It is a common thought that we have a democracy in the United States.  This is not entirely true.  Some people will refer to it as a Representative Republic or a Constitutional Democracy.  Both of these things are very different than a true democracy.  You often here the analogy that a democracy is five wolves and one sheep deciding what's for dinner -- and that is pretty much dead on.  What we have here is a system by which the population tell our representatives at different levels what we want, and they are supposed to then decide what most of their constituents want and act accordingly.  We can debate all day as to whether the practice of our government actually reflects this, but this is what we have.  Today's post is about just this: how the popular opinion is or is not carried out, and where the feeling began that our representatives do not always carry out the wishes of the people.

Throughout American history, only four Presidents have been elected without winning the popular vote.  They are John Quincy Adams in 1824, Rutherford B. Hayes in 1876, Benjamin Harrison in 1888 and George W. Bush in 2000.  The way the founders designed our Presidential voting system was that the Electoral College is supposed to vote based on the way their constituents have voted -- but many states do not require this.  Essentially, in many states the Electoral College members can vote however they want.  But this post isn't about our archaic Electoral College system... that would be for another day.  The point is that in the case of three of these elections, it was decided based on who won the most populated states and that did not reflect the popular vote.  




The one time in history that the Electoral College vote could not be used was in 1824 when John Quincy Adams (son of John Adams) ran against Andrew Jackson.  It is notable for several reasons.  The first of which is that it remains the only election since the passage of the 12th Amendment of the Constitution to be decided by the House of Representatives.  Interested in why the 12th Amendment is and why it is important?  Click here to learn about the election of 1800!  The second reason is why the House of Representatives decided the election, and how they decided the election.

In the election of 1824 there were four candidates who received a decent percentage of the vote.  Andrew Jackson received 41%, John Quincy Adams received 30%, Henry Clay received 13% and William Crawford received 11% of the popular vote.  Looking at these numbers, it is clear that Andrew Jackson should have won, right?  Not so fast... At the time, the President needed 131 Electoral College votes to win.  Andrew Jackson was only able to garner 99 votes because in 1824 only approximately 28% of all registered voters voted and there were 4 candidates.  The Electoral College had to spread its votes amongst these 4 candidates, and because there weren't enough actual voters to increase the margin -- a President was not elected by the people.  And in the case where a President is not elected by the people, the House of Representatives has the duty to elect the President and in essence, the popular vote is thrown out the window.  In this case, the Speaker of the House was none other than failed Presidential candidate and Representative from Kentucky, Henry Clay.  Why is it important?  Because in the Spanish American War, General Andrew Jackson made a public spectacle of berating the soldiers from Kentucky saying that they were lazy and cowards.  Henry Clay took offense to this, and did not care for Jackson after the statements were made.  Once the vote was kicked to the House, Clay threw his support behind John Quincy Adams and it was said that he might have unduly influenced the votes of man of the members of the House to elect Adams.  In the vote by the House, Adams received 41% of the vote while Jackson only 33%.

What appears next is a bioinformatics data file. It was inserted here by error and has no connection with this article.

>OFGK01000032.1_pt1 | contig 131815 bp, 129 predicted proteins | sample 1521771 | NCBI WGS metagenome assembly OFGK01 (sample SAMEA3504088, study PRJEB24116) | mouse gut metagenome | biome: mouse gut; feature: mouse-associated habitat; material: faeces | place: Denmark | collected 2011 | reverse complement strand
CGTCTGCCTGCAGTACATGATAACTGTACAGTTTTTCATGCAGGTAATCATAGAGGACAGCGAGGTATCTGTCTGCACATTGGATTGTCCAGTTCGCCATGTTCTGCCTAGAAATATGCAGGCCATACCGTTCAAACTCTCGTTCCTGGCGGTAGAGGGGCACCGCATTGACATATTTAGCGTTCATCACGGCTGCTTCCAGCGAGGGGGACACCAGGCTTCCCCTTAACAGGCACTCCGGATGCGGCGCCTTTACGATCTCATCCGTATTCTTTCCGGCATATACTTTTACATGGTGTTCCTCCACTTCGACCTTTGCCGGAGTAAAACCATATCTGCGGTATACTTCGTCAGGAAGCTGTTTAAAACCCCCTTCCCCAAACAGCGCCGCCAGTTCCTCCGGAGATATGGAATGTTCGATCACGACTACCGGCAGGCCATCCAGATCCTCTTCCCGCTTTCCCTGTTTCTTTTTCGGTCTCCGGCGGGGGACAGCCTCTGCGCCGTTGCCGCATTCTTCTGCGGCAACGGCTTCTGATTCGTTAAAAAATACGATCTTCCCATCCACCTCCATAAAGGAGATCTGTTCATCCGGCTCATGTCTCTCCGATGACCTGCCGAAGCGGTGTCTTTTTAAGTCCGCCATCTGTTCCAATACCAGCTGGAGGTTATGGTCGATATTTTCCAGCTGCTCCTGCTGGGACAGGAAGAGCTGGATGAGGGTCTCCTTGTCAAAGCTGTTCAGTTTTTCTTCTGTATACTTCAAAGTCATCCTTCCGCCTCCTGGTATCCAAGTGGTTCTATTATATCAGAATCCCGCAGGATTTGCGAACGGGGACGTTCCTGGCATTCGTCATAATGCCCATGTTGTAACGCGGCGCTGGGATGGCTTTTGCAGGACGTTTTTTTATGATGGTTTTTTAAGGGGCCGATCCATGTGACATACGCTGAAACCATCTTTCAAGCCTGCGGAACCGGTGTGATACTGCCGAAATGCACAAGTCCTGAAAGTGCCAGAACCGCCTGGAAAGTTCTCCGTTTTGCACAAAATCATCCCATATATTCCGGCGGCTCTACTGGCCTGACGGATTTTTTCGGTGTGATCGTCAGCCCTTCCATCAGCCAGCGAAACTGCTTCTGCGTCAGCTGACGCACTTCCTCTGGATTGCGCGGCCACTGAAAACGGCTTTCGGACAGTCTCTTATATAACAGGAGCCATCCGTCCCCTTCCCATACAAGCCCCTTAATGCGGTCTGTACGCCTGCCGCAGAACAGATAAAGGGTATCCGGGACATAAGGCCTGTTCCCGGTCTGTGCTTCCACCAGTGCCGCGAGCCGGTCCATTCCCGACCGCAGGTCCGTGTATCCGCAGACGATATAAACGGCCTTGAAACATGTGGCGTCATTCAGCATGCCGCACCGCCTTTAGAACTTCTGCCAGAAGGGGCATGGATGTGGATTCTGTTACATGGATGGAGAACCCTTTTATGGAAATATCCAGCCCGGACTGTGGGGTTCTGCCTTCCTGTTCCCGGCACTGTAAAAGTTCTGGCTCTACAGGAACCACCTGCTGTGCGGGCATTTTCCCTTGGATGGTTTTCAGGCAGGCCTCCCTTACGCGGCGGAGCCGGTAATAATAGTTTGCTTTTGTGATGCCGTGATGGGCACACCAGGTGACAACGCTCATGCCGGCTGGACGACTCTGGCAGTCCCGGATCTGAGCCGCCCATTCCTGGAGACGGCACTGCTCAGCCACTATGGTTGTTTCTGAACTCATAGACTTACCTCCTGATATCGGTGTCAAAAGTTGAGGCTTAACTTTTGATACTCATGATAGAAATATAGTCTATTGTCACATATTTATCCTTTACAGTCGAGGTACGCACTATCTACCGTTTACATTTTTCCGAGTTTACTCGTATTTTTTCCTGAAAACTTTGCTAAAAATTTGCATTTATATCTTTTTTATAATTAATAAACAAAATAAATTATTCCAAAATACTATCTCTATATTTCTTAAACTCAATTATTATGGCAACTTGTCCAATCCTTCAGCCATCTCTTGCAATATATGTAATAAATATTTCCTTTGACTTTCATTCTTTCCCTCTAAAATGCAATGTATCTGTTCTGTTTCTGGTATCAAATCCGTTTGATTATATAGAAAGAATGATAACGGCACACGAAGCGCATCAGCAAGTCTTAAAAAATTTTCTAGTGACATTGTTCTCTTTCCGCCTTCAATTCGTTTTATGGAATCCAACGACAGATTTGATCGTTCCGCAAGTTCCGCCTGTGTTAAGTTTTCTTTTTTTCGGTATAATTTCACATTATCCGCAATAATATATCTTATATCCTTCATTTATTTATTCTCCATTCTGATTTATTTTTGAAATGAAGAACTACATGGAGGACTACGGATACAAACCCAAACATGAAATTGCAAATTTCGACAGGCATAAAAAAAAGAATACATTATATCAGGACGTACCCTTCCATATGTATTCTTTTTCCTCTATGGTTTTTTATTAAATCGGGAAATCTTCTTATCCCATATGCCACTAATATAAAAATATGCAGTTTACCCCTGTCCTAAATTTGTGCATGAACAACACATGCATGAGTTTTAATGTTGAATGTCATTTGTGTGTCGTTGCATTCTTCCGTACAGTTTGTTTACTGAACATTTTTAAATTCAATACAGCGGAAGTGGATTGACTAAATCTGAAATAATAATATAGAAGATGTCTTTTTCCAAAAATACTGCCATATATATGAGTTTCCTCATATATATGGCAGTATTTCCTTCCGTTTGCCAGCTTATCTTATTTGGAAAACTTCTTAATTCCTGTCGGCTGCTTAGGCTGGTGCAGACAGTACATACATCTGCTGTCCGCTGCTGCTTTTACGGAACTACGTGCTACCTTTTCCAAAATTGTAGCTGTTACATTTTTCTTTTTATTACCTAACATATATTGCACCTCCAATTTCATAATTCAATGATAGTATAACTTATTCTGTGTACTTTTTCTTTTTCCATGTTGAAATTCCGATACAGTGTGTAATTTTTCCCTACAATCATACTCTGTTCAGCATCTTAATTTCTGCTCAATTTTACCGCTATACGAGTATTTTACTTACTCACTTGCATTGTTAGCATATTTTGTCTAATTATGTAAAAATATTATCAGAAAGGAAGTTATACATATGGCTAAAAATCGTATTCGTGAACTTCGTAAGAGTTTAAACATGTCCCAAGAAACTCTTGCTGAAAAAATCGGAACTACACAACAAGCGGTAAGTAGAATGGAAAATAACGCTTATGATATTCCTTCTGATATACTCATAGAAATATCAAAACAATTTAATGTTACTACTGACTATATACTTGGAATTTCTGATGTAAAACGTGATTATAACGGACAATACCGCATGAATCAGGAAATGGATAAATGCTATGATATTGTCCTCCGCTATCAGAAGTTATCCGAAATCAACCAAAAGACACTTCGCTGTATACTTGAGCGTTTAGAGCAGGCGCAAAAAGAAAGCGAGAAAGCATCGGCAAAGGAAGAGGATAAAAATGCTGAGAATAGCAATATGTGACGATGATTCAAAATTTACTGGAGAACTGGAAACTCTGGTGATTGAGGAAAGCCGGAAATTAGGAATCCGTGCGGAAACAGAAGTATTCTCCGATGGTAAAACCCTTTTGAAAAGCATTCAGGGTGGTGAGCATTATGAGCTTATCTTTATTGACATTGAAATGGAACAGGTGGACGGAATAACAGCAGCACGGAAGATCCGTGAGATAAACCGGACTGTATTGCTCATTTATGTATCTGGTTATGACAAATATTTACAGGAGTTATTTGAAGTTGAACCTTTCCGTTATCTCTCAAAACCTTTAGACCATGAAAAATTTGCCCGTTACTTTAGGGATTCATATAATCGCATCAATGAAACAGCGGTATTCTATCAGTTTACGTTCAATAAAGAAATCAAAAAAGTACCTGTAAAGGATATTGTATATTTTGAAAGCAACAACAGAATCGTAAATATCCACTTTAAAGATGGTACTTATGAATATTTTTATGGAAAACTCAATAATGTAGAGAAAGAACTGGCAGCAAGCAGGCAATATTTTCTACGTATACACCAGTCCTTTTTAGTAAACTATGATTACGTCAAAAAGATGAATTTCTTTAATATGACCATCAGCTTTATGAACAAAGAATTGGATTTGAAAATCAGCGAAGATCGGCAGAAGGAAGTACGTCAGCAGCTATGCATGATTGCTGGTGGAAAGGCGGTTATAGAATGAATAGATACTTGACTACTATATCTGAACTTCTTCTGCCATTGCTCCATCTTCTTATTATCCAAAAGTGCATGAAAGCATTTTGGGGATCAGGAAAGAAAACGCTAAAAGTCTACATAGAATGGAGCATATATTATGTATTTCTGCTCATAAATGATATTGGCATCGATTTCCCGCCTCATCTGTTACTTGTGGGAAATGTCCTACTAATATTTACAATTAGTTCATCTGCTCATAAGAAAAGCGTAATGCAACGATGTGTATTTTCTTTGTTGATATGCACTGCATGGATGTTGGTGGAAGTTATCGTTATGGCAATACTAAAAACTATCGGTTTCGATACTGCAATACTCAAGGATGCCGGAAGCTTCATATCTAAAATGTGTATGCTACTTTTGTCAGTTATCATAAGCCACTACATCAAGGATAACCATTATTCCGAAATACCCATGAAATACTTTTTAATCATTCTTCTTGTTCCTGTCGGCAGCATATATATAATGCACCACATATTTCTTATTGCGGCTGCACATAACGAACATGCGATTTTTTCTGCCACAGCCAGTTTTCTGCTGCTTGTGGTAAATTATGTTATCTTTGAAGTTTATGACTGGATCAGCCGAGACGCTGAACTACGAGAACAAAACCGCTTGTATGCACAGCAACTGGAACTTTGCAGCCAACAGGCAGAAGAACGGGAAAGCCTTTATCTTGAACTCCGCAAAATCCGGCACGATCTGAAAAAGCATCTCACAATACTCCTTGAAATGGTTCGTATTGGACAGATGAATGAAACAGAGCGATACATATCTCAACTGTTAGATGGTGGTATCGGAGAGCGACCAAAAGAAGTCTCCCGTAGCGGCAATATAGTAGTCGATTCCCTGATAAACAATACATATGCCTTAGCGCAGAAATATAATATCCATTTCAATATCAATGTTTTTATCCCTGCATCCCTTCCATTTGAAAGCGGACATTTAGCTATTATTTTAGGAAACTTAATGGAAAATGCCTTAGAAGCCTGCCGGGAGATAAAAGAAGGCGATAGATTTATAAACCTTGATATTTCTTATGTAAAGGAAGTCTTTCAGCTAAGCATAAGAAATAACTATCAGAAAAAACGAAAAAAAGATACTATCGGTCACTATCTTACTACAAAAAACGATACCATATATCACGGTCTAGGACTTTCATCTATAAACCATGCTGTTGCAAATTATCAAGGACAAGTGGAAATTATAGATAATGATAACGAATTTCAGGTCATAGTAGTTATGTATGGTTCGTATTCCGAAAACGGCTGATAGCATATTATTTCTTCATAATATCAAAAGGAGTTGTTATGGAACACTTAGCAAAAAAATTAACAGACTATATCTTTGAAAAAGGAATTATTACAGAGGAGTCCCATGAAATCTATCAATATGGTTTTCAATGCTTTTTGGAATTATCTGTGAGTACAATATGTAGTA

Andrew Jackson was outraged, and the public followed him.  There were protests and many outcries by the public claiming that their will was not being done by their elected officials -- claiming that the American government was no better than the British government that the country had fought to be free from.  It certainly was not a government by the people and for the people.  Because of this, John Quincy Adams had a Presidency that is looked upon as one where the country stood still in many ways.  His policies were fought at every turn, and he accomplished very little.  And in 1828 when Jackson ran against him again, Jackson trounced Adams and won easily.


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Bruce has worked in educational technology for over 18 years and has implemented several 1:1/BYOD programs.  He also has served as a classroom teacher in Computer Science, History and English classes.  Bruce is the author of five books: Sands of TimeTowering Pines Volume One:Room 509The Star of ChristmasPhiladelphia Story: A Lance Carter Detective Novel and The Insider's Story: A Lance Carter Detective Novel.  Follow Bruce's Novel releases by subscribing to his FREE newsletter!

Be sure to check out Bruce's Allentown Education Examiner Page, his Twitter and his Facebook!

Tuesday, February 17, 2015

Today in American History: Thomas Jefferson Officially Elected President 02/17/1801

Today in American History Thomas Jefferson was officially elected the 3rd President of the United States.  The House of Representatives broke the stalemate between Jefferson and Aaron Burr (yes, that Aaron Burr).